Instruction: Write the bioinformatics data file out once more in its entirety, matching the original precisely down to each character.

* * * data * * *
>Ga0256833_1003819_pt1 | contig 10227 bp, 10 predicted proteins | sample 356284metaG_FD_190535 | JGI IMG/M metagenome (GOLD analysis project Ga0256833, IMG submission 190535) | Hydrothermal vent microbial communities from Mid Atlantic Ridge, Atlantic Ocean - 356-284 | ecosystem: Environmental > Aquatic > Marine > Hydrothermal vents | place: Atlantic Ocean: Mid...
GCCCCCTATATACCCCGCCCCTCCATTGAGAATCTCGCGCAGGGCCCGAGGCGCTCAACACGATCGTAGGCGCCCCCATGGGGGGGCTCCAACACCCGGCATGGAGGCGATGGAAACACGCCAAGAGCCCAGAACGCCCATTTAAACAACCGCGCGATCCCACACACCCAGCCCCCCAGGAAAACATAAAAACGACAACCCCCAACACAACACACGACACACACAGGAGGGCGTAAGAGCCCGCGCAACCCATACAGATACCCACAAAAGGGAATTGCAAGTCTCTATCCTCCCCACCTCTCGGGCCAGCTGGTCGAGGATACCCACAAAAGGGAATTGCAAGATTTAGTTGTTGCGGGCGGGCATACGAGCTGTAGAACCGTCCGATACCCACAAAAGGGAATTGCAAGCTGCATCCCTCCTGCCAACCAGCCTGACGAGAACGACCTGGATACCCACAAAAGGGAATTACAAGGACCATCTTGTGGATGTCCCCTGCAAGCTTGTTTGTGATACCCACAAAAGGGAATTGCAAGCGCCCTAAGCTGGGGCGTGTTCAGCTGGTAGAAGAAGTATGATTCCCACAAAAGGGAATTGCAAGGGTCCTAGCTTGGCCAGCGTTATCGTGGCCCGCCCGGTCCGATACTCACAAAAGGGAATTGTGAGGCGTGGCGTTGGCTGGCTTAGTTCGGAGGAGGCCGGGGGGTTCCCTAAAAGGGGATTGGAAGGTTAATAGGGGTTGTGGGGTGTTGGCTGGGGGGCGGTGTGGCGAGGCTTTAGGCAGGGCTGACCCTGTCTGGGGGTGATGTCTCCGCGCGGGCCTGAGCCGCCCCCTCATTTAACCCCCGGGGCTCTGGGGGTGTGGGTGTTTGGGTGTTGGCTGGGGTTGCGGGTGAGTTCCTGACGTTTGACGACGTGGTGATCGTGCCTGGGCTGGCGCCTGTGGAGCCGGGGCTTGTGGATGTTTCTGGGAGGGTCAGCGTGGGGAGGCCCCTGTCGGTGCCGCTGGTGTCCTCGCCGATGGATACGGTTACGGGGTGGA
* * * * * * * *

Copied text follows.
>Ga0256833_1003819_pt1 | contig 10227 bp, 10 predicted proteins | sample 356284metaG_FD_190535 | JGI IMG/M metagenome (GOLD analysis project Ga0256833, IMG submission 190535) | Hydrothermal vent microbial communities from Mid Atlantic Ridge, Atlantic Ocean - 356-284 | ecosystem: Environmental > Aquatic > Marine > Hydrothermal vents | place: Atlantic Ocean: Mid...
GCCCCCTATATACCCCGCCCCTCCATTGAGAATCTCGCGCAGGGCCCGAGGCGCTCAACACGATCGTAGGCGCCCCCATGGGGGGGCTCCAACACCCGGCATGGAGGCGATGGAAACACGCCAAGAGCCCAGAACGCCCATTTAAACAACCGCGCGATCCCACACACCCAGCCCCCCAGGAAAACATAAAAACGACAACCCCCAACACAACACACGACACACACAGGAGGGCGTAAGAGCCCGCGCAACCCATACAGATACCCACAAAAGGGAATTGCAAGTCTCTATCCTCCCCACCTCTCGGGCCAGCTGGTCGAGGATACCCACAAAAGGGAATTGCAAGATTTAGTTGTTGCGGGCGGGCATACGAGCTGTAGAACCGTCCGATACCCACAAAAGGGAATTGCAAGCTGCATCCCTCCTGCCAACCAGCCTGACGAGAACGACCTGGATACCCACAAAAGGGAATTACAAGGACCATCTTGTGGATGTCCCCTGCAAGCTTGTTTGTGATACCCACAAAAGGGAATTGCAAGCGCCCTAAGCTGGGGCGTGTTCAGCTGGTAGAAGAAGTATGATTCCCACAAAAGGGAATTGCAAGGGTCCTAGCTTGGCCAGCGTTATCGTGGCCCGCCCGGTCCGATACTCACAAAAGGGAATTGTGAGGCGTGGCGTTGGCTGGCTTAGTTCGGAGGAGGCCGGGGGGTTCCCTAAAAGGGGATTGGAAGGTTAATAGGGGTTGTGGGGTGTTGGCTGGGGGGCGGTGTGGCGAGGCTTTAGGCAGGGCTGACCCTGTCTGGGGGTGATGTCTCCGCGCGGGCCTGAGCCGCCCCCTCATTTAACCCCCGGGGCTCTGGGGGTGTGGGTGTTTGGGTGTTGGCTGGGGTTGCGGGTGAGTTCCTGACGTTTGACGACGTGGTGATCGTGCCTGGGCTGGCGCCTGTGGAGCCGGGGCTTGTGGATGTTTCTGGGAGGGTCAGCGTGGGGAGGCCCCTGTCGGTGCCGCTGGTGTCCTCGCCGATGGATACGGTTACGGGGTGGA